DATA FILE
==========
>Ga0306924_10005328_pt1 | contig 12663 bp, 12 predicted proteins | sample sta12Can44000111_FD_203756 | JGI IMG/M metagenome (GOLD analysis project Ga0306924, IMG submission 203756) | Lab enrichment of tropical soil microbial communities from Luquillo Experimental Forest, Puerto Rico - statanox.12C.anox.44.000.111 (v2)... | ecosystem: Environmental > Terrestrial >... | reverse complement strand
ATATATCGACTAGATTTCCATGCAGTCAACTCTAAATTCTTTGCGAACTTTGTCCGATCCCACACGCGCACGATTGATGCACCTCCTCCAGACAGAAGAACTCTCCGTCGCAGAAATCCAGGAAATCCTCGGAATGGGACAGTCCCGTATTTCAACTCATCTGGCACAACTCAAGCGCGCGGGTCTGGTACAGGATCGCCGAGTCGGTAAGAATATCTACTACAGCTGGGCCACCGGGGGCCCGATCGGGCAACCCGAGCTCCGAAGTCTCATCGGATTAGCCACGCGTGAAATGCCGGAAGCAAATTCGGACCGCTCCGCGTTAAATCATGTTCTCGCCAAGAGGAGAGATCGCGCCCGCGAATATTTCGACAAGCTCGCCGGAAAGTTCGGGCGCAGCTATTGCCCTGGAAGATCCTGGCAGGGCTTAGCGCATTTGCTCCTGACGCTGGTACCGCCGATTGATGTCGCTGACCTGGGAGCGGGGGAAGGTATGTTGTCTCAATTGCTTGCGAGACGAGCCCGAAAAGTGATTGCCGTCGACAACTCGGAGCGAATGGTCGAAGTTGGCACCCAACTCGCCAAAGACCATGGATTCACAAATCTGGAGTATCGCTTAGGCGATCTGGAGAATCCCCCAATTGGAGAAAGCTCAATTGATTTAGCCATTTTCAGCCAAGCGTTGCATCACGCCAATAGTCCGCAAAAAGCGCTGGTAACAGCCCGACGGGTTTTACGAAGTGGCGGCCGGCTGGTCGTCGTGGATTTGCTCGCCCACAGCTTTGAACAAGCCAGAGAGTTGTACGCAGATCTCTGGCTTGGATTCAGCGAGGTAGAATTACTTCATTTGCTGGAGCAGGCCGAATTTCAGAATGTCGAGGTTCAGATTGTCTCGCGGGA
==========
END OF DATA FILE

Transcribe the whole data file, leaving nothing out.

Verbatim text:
>Ga0306924_10005328_pt1 | contig 12663 bp, 12 predicted proteins | sample sta12Can44000111_FD_203756 | JGI IMG/M metagenome (GOLD analysis project Ga0306924, IMG submission 203756) | Lab enrichment of tropical soil microbial communities from Luquillo Experimental Forest, Puerto Rico - statanox.12C.anox.44.000.111 (v2)... | ecosystem: Environmental > Terrestrial >... | reverse complement strand
ATATATCGACTAGATTTCCATGCAGTCAACTCTAAATTCTTTGCGAACTTTGTCCGATCCCACACGCGCACGATTGATGCACCTCCTCCAGACAGAAGAACTCTCCGTCGCAGAAATCCAGGAAATCCTCGGAATGGGACAGTCCCGTATTTCAACTCATCTGGCACAACTCAAGCGCGCGGGTCTGGTACAGGATCGCCGAGTCGGTAAGAATATCTACTACAGCTGGGCCACCGGGGGCCCGATCGGGCAACCCGAGCTCCGAAGTCTCATCGGATTAGCCACGCGTGAAATGCCGGAAGCAAATTCGGACCGCTCCGCGTTAAATCATGTTCTCGCCAAGAGGAGAGATCGCGCCCGCGAATATTTCGACAAGCTCGCCGGAAAGTTCGGGCGCAGCTATTGCCCTGGAAGATCCTGGCAGGGCTTAGCGCATTTGCTCCTGACGCTGGTACCGCCGATTGATGTCGCTGACCTGGGAGCGGGGGAAGGTATGTTGTCTCAATTGCTTGCGAGACGAGCCCGAAAAGTGATTGCCGTCGACAACTCGGAGCGAATGGTCGAAGTTGGCACCCAACTCGCCAAAGACCATGGATTCACAAATCTGGAGTATCGCTTAGGCGATCTGGAGAATCCCCCAATTGGAGAAAGCTCAATTGATTTAGCCATTTTCAGCCAAGCGTTGCATCACGCCAATAGTCCGCAAAAAGCGCTGGTAACAGCCCGACGGGTTTTACGAAGTGGCGGCCGGCTGGTCGTCGTGGATTTGCTCGCCCACAGCTTTGAACAAGCCAGAGAGTTGTACGCAGATCTCTGGCTTGGATTCAGCGAGGTAGAATTACTTCATTTGCTGGAGCAGGCCGAATTTCAGAATGTCGAGGTTCAGATTGTCTCGCGGGA